I seriously missed your point here. Sorry, I'm just not sure what you're saying.


@EldonG: I think Tarantula is arguing from the basis of 'selling to a reseller' - i.e., the 'normal' method of selling recovered treasure, which yields on a 50% return.

My assumption was that in our hypothetical example, the wizard is actually setting himself up as a shop, not just using Fabricate and then taking the goods to the local shopkeeper and 'vendoring' it like a recovered treasure.


EldonG wrote:
Tarantula wrote:
Sure, most adventurer's would. Who is buying all that stuff the adventurers sell? Oh yeah, NPC's. Not adventurer's. If adventurer's were buying it, you'd get full price for it.
I seriously missed your point here. Sorry, I'm just not sure what you're saying.

Your point was that adventurer's don't care how their armor is made. And will only buy fabricated armor due to the time savings.

My point was, if your wizard is fabricating lots of armor, they are selling it at 50% price to NPC's per the selling gear rules. Therefore, adventurer's are not buying the equipment, and NPC's aren't constrained on time like adventurers are. This makes it reasonable for the DM to rule that NPC's might prefer handcrafted armor over fabricated armor, for purely fluff reasons and not make fabricated armor sales take over the world.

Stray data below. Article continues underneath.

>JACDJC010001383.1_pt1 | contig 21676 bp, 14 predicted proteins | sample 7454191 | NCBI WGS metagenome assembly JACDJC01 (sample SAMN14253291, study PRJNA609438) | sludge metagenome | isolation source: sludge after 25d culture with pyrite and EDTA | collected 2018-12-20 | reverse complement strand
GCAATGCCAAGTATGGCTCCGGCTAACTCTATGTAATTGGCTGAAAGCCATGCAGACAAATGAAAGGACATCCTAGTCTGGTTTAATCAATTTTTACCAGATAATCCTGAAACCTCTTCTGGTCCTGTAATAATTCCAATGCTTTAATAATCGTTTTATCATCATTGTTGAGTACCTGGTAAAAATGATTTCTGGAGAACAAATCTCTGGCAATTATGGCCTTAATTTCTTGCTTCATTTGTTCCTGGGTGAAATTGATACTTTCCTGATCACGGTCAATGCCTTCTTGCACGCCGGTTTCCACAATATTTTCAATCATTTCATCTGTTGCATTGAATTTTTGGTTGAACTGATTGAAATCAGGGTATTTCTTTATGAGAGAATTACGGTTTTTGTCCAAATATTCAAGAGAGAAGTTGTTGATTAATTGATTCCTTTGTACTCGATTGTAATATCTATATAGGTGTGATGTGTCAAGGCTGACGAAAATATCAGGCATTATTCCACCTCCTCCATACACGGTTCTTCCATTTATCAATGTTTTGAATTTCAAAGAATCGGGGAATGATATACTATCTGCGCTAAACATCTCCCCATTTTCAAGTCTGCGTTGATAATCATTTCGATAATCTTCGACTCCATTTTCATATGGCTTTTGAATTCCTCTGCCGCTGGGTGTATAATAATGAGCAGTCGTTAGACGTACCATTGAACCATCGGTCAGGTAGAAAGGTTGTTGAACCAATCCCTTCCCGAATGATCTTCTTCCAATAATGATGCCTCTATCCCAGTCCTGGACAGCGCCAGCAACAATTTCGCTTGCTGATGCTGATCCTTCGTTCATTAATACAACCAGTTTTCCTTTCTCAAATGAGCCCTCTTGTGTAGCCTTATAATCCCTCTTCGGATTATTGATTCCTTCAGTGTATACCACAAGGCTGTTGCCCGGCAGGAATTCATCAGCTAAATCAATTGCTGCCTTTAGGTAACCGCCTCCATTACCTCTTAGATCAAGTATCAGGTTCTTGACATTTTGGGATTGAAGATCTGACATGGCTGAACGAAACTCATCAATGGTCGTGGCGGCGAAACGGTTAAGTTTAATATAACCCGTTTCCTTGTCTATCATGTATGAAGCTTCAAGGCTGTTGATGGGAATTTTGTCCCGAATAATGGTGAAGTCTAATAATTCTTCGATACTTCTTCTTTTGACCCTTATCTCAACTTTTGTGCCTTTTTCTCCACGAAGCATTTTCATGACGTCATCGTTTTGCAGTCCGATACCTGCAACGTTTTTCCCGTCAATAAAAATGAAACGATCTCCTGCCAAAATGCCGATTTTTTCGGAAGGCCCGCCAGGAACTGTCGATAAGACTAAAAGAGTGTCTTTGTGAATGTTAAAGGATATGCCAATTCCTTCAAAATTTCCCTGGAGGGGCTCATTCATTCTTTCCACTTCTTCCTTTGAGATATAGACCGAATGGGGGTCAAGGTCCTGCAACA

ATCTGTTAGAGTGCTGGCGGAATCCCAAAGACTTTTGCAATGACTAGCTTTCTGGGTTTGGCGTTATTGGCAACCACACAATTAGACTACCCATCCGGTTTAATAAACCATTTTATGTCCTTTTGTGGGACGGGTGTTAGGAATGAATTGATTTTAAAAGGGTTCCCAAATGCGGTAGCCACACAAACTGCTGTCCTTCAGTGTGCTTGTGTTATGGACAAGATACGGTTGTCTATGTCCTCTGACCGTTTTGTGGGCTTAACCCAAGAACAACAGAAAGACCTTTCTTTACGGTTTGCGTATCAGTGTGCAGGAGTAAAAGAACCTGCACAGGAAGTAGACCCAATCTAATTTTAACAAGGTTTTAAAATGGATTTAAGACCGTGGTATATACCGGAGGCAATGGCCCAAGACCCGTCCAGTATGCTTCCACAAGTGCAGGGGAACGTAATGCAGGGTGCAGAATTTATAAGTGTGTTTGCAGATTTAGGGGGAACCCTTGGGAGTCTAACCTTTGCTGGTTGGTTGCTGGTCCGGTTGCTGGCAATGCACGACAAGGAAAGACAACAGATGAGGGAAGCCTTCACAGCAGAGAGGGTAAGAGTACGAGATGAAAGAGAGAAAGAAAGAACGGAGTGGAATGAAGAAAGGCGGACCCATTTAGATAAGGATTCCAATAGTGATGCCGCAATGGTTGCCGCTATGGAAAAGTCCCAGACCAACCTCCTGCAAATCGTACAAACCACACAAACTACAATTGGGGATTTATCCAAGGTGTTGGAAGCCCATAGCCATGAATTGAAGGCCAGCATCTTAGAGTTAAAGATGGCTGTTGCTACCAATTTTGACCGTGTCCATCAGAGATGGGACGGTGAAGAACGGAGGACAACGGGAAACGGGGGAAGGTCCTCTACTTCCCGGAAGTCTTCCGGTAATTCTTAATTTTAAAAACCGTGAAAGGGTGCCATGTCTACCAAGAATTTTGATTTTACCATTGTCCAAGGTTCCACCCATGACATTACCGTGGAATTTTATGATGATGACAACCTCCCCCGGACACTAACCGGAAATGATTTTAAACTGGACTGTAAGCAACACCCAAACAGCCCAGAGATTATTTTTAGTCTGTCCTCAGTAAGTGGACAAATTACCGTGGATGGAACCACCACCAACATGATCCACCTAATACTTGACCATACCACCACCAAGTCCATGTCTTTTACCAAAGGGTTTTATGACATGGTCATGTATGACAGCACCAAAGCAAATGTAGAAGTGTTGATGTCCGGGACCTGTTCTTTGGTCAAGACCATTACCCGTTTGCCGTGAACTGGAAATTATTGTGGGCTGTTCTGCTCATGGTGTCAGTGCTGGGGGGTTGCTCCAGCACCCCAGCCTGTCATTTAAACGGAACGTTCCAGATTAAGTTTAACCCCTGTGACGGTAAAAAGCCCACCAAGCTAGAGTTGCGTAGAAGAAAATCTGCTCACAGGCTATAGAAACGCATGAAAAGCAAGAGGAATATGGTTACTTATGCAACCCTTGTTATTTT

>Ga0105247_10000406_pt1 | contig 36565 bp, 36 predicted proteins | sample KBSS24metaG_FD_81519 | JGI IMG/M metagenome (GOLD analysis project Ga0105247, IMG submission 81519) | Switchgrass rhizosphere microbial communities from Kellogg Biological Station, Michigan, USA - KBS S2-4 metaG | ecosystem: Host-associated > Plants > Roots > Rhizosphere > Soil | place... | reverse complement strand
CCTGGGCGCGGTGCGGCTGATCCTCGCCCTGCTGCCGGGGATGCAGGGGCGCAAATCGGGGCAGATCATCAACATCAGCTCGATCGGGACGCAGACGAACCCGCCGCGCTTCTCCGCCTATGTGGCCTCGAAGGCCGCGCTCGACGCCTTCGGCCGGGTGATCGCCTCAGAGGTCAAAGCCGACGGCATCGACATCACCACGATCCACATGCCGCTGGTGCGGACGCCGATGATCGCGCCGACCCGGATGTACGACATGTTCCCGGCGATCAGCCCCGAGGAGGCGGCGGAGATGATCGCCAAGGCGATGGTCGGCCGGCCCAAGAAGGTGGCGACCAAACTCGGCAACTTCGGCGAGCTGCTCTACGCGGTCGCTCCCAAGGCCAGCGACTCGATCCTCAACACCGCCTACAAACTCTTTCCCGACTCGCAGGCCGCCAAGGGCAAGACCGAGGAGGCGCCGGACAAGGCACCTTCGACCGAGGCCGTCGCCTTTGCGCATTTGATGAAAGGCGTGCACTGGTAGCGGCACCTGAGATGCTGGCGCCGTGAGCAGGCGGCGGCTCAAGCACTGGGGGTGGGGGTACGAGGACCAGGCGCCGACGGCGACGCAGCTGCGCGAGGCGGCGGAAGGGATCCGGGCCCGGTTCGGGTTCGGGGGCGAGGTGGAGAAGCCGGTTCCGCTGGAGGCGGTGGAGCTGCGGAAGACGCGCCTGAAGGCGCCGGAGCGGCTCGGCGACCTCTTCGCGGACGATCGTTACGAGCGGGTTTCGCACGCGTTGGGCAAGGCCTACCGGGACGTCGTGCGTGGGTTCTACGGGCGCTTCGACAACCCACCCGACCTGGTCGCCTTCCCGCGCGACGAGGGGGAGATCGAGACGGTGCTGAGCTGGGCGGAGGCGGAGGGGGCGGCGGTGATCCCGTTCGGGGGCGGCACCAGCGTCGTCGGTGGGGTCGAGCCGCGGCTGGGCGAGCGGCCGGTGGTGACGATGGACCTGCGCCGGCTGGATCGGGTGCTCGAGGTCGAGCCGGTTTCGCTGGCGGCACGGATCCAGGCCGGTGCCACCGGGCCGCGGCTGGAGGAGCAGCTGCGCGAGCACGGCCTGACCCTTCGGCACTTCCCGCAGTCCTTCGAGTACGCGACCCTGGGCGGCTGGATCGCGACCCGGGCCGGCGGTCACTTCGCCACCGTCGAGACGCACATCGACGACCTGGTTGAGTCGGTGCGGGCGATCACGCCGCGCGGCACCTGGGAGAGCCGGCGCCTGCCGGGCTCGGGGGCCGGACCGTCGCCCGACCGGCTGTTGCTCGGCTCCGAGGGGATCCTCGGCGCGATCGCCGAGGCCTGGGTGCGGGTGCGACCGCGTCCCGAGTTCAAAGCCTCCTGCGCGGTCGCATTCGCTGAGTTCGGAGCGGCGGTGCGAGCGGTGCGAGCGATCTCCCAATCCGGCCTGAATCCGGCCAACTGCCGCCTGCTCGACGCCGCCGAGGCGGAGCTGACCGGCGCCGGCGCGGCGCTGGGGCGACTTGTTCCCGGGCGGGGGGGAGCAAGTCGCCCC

Xaratherus wrote:

@EldonG: I think Tarantula is arguing from the basis of 'selling to a reseller' - i.e., the 'normal' method of selling recovered treasure, which yields on a 50% return.

My assumption was that in our hypothetical example, the wizard is actually setting himself up as a shop, not just using Fabricate and then taking the goods to the local shopkeeper and 'vendoring' it like a recovered treasure.

If you are setting up as a shop to sell full price. Congrats. You have successfully retired from adventuring and are now an NPC. Make a new character.

Liberty's Edge

Tarantula wrote:
EldonG wrote:
Tarantula wrote:
Sure, most adventurer's would. Who is buying all that stuff the adventurers sell? Oh yeah, NPC's. Not adventurer's. If adventurer's were buying it, you'd get full price for it.